• Home Alone:
  • Horrible Bosses: As much of a Jerkass as he is to everyone, Harken is right about calling out Nick Dale and Kurt on being losers who can't do anything right.
  • Used in How the Grinch Stole Christmas!, when the Grinch calls the Whos out on their constant worrying about gifts.
    Grinch: That's what it's all about, isn't it? That's what it's always been about! Gifts, gifts, giftsgiftsgiftsgiftsgiftsgifts! You wanna know what happens to your gifts? They all come to me. In your garbage. You see what I'm saying? In your GARBAGE! I could hang myself with all the bad Christmas neckties I found at the dump. And the avarice. THE AVARICE NEVER ENDS! "I want golf clubs!" "I want diamonds!" "I want a pony so I can ride it twice, get bored with it and sell it to make glue!" Look, I don't wanna make waves, but this whole Christmas season is stupid! Stupid! STUPID! There is, however, one teeny-tiny Christmas tradition that I find quite... meaningful. Mistletoe. Now pucker up and KISS IT, Whoville!
  • In It's a Mad, Mad, Mad, Mad World, Mrs. Marcus is the one who suggests simply splitting the $350,000 that's been buried under the big "W", but if anyone had listened to her, we wouldn't have a movie.
    • They did make an attempt to split the money, but couldn't figure out what constituted a fair division since the various parties involved had different numbers of people and only some of those actually went to help the thief and heard about the money in the first place. In fact, Sid Caesar's character went to the trouble of coming up with a pretty complicated formula for dividing it equitably based on all the variables.
  • In It's a Wonderful Life, Mr. Potter, a Morally Bankrupt Banker, derides George Bailey's late father, saying that he was not a good businessman. It's a point that George concedes, even admitting he has no idea why his father started the building and loan in the first place. However, he then goes on to say that while it wasn't a success by Potter's standards, it helped people move into their own homes.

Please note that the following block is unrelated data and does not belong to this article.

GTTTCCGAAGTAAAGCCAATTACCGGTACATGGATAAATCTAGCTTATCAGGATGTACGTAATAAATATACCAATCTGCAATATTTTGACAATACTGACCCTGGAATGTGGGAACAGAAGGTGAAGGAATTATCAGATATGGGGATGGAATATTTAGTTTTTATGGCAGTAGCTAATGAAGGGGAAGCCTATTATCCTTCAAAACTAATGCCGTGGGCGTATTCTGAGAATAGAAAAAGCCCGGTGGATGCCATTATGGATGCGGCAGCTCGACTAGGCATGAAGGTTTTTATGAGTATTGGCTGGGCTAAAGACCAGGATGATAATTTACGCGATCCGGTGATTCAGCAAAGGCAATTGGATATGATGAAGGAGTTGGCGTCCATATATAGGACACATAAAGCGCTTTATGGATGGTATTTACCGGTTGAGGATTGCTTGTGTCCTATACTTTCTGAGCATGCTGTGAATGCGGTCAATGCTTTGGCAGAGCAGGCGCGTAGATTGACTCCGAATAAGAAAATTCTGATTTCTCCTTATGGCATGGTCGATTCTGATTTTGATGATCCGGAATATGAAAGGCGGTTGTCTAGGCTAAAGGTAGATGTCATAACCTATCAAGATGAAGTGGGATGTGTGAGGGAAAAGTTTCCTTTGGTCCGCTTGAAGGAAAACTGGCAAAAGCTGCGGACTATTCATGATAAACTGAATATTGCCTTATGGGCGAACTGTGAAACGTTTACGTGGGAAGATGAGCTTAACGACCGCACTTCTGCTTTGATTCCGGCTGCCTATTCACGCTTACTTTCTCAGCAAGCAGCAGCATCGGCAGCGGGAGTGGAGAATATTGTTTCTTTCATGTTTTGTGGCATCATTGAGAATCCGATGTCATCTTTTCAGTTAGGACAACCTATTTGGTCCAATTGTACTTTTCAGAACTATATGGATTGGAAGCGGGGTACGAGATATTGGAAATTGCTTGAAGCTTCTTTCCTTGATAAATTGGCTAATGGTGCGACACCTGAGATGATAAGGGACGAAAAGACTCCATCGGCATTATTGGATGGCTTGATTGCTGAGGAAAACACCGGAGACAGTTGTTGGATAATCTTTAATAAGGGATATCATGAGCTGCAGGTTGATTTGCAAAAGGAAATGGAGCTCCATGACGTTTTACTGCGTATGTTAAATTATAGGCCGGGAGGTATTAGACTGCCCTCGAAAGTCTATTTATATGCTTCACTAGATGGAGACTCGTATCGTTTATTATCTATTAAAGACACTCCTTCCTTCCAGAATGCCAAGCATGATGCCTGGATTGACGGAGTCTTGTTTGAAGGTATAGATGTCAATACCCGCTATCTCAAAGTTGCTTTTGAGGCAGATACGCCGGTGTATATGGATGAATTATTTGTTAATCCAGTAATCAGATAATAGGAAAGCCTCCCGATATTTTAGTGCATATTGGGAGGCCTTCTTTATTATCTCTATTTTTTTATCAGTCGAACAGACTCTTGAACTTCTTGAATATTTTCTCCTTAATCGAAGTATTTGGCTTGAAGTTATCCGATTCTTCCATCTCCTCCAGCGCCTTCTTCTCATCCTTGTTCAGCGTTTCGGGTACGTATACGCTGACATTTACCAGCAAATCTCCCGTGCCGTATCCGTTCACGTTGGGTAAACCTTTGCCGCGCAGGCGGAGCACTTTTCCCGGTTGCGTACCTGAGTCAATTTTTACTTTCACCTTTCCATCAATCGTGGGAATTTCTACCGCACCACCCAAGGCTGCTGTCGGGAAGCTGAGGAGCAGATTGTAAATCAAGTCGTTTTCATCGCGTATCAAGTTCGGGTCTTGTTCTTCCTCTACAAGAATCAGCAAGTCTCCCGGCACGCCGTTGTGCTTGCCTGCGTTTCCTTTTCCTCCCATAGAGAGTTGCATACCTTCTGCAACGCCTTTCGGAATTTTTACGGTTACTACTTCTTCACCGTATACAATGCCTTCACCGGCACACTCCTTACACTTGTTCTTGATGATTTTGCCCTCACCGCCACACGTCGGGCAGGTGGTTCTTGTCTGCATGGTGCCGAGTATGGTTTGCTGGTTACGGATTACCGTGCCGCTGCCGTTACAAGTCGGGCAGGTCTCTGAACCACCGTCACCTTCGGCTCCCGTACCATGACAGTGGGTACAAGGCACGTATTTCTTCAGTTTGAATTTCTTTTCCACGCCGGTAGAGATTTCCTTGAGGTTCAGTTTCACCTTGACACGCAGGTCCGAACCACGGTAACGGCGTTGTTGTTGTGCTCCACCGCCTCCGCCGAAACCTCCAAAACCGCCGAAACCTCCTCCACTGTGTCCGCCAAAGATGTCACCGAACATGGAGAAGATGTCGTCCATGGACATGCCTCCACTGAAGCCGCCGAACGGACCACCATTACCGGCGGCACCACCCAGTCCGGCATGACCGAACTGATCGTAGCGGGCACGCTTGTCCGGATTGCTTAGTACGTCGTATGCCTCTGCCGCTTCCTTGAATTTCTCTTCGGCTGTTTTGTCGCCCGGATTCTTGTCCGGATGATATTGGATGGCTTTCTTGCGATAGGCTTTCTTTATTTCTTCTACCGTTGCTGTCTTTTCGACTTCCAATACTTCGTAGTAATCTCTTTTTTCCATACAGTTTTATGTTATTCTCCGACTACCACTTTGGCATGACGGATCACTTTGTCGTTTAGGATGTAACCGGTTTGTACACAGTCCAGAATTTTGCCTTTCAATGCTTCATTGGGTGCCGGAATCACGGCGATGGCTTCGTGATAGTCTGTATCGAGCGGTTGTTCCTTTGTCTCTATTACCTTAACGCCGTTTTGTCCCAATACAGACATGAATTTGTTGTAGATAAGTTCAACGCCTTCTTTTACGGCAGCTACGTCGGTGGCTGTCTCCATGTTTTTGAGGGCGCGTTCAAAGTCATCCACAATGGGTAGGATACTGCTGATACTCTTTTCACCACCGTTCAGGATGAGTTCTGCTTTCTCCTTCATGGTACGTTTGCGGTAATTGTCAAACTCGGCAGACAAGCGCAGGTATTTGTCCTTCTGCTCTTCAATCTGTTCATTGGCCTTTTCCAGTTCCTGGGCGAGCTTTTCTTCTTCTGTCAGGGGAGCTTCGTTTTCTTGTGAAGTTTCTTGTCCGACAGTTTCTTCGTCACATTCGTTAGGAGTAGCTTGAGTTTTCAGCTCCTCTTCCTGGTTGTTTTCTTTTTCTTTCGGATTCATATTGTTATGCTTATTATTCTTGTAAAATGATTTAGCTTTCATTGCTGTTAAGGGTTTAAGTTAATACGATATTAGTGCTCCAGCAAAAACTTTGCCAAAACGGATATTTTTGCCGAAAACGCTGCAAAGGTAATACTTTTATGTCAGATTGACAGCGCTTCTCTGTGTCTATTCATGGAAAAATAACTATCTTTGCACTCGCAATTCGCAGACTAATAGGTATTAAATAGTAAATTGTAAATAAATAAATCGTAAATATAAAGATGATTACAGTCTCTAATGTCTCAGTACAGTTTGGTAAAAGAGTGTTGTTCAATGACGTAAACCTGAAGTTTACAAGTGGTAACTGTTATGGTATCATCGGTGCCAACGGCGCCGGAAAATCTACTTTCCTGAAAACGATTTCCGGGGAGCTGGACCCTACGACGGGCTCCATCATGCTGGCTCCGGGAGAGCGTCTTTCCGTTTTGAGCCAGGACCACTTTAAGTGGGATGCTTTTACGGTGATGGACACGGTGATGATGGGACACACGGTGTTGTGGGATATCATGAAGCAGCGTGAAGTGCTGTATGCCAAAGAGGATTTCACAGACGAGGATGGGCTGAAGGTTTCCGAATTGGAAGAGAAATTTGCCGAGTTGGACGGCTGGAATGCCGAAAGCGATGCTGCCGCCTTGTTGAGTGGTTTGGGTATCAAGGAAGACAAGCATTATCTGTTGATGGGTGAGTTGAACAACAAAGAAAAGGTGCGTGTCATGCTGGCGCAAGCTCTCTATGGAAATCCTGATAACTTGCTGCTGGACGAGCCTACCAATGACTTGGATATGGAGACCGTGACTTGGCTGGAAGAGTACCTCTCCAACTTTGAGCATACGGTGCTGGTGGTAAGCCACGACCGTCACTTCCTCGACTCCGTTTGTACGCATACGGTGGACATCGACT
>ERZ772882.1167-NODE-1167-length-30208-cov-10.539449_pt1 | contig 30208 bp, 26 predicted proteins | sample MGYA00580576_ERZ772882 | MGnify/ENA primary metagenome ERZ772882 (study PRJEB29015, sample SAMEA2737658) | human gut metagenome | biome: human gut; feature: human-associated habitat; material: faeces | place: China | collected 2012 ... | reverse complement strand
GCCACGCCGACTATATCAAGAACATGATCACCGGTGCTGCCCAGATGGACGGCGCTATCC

• Jumanji: Welcome to the Jungle: When the teens are sucked into the game, Bethany's first reaction after freaking out over being in an overweight male avatar is to freak out over not having her phone. When the others call her out on her Skewed Priorities, Bethany retorts that this is the perfect time to have it, as she could use it to try to get help.
  • Jurassic World
    • Claire, before taking a level in kindness, repeatedly talks about the animals as if they are nothing but assets and how important it is to beef up their profit margin and keep the investors happy. Thing is, even if she is a little cold about it, she's 100% right: a park of that size and magnitude would cost tons of money that isn't going to come from nowhere.
    • Upon being accused of giving Indominus rex unnecessary adaptations to make her a perfect killer, Dr. Wu condescendingly points out that if they ever did use completely accurate DNA, the resulting dinosaurs would look completely different than what the public expects and his explicit instructions were to make dinosaurs people recognized and to make them bigger and scarier to draw crowds. By mixing in genes from so many different animals to produce desired traits, some unintended additions were inevitable. Later subverted when it's revealed that Wu had colluded with Hoskins to turn the I. rex into a living weapon.
    • Wu also calls out Masrani on the attitude that "We should keep these dinosaurs in their natural environments and not interfere" on the grounds that these aren't their natural habitats- they had to make changes to the DNA to allow these creatures to survive where they are, and virtually nothing on the islands are natural.
    • Hoskins later points out to Owen, after the Indominus rex has escaped, that calling in what are essentially hired guns to shoot the dinosaurs is the most practical option. Sure, the dinosaurs are only following their instincts, and Owen's raptors have been trained. But not every dinosaur has been trained, the Indominus rex has started killing for sport, and there are more than twenty thousand people trapped on the island until rescue arrives the next morning. Hoskins ends up hitting so many good points that Owen even temporarily works with the hired guns to stop the Indominus rex.
  • K-9: When Dooley's girlfriend Tracey is kidnapped, the captain points out that it was Dooley's "seat of the pants bullshit" that got Tracey involved in the first place. At the very least, the stunts Dooley pulled to antagonize Lyman at every turn, such as holding him and his guests at gunpoint during a dinner party, didn't help.